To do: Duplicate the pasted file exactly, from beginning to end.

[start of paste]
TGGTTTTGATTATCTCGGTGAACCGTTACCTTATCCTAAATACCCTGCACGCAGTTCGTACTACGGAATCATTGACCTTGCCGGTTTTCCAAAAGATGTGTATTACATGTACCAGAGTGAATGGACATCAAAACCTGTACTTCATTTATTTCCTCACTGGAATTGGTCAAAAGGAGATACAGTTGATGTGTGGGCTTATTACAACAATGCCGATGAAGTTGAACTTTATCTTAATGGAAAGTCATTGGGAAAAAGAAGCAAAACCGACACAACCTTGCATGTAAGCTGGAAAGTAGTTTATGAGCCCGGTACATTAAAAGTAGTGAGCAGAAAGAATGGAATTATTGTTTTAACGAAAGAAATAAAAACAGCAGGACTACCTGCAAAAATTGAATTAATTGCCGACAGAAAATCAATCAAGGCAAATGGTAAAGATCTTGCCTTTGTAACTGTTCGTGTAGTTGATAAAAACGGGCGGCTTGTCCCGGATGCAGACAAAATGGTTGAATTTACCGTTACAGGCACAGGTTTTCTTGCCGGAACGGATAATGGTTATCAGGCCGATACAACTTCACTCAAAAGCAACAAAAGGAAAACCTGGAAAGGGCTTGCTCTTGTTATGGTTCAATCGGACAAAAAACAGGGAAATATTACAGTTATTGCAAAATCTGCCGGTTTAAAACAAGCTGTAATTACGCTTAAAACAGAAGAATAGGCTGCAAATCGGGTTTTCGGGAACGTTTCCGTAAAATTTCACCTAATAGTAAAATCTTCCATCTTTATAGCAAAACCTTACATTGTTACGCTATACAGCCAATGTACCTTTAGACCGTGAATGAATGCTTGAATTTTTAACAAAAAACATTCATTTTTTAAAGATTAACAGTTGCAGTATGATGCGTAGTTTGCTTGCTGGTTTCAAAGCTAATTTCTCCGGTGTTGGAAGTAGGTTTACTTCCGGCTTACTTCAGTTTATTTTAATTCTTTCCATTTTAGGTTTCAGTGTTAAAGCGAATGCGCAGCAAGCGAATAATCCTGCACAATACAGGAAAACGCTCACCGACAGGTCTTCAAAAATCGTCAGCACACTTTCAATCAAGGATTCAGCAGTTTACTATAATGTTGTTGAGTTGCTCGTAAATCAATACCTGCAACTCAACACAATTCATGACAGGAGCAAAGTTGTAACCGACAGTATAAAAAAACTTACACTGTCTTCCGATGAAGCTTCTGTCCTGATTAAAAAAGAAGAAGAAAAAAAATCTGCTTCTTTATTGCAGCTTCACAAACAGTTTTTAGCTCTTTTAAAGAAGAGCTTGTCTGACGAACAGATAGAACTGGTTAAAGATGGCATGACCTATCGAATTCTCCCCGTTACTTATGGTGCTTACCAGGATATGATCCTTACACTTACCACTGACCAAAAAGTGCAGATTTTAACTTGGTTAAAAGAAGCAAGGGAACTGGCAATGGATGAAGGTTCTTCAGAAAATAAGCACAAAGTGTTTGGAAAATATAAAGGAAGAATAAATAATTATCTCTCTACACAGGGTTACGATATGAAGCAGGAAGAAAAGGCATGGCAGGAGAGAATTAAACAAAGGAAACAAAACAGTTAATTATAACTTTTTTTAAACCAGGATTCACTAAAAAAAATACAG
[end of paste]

TGGTTTTGATTATCTCGGTGAACCGTTACCTTATCCTAAATACCCTGCACGCAGTTCGTACTACGGAATCATTGACCTTGCCGGTTTTCCAAAAGATGTGTATTACATGTACCAGAGTGAATGGACATCAAAACCTGTACTTCATTTATTTCCTCACTGGAATTGGTCAAAAGGAGATACAGTTGATGTGTGGGCTTATTACAACAATGCCGATGAAGTTGAACTTTATCTTAATGGAAAGTCATTGGGAAAAAGAAGCAAAACCGACACAACCTTGCATGTAAGCTGGAAAGTAGTTTATGAGCCCGGTACATTAAAAGTAGTGAGCAGAAAGAATGGAATTATTGTTTTAACGAAAGAAATAAAAACAGCAGGACTACCTGCAAAAATTGAATTAATTGCCGACAGAAAATCAATCAAGGCAAATGGTAAAGATCTTGCCTTTGTAACTGTTCGTGTAGTTGATAAAAACGGGCGGCTTGTCCCGGATGCAGACAAAATGGTTGAATTTACCGTTACAGGCACAGGTTTTCTTGCCGGAACGGATAATGGTTATCAGGCCGATACAACTTCACTCAAAAGCAACAAAAGGAAAACCTGGAAAGGGCTTGCTCTTGTTATGGTTCAATCGGACAAAAAACAGGGAAATATTACAGTTATTGCAAAATCTGCCGGTTTAAAACAAGCTGTAATTACGCTTAAAACAGAAGAATAGGCTGCAAATCGGGTTTTCGGGAACGTTTCCGTAAAATTTCACCTAATAGTAAAATCTTCCATCTTTATAGCAAAACCTTACATTGTTACGCTATACAGCCAATGTACCTTTAGACCGTGAATGAATGCTTGAATTTTTAACAAAAAACATTCATTTTTTAAAGATTAACAGTTGCAGTATGATGCGTAGTTTGCTTGCTGGTTTCAAAGCTAATTTCTCCGGTGTTGGAAGTAGGTTTACTTCCGGCTTACTTCAGTTTATTTTAATTCTTTCCATTTTAGGTTTCAGTGTTAAAGCGAATGCGCAGCAAGCGAATAATCCTGCACAATACAGGAAAACGCTCACCGACAGGTCTTCAAAAATCGTCAGCACACTTTCAATCAAGGATTCAGCAGTTTACTATAATGTTGTTGAGTTGCTCGTAAATCAATACCTGCAACTCAACACAATTCATGACAGGAGCAAAGTTGTAACCGACAGTATAAAAAAACTTACACTGTCTTCCGATGAAGCTTCTGTCCTGATTAAAAAAGAAGAAGAAAAAAAATCTGCTTCTTTATTGCAGCTTCACAAACAGTTTTTAGCTCTTTTAAAGAAGAGCTTGTCTGACGAACAGATAGAACTGGTTAAAGATGGCATGACCTATCGAATTCTCCCCGTTACTTATGGTGCTTACCAGGATATGATCCTTACACTTACCACTGACCAAAAAGTGCAGATTTTAACTTGGTTAAAAGAAGCAAGGGAACTGGCAATGGATGAAGGTTCTTCAGAAAATAAGCACAAAGTGTTTGGAAAATATAAAGGAAGAATAAATAATTATCTCTCTACACAGGGTTACGATATGAAGCAGGAAGAAAAGGCATGGCAGGAGAGAATTAAACAAAGGAAACAAAACAGTTAATTATAACTTTTTTTAAACCAGGATTCACTAAAAAAAATACAG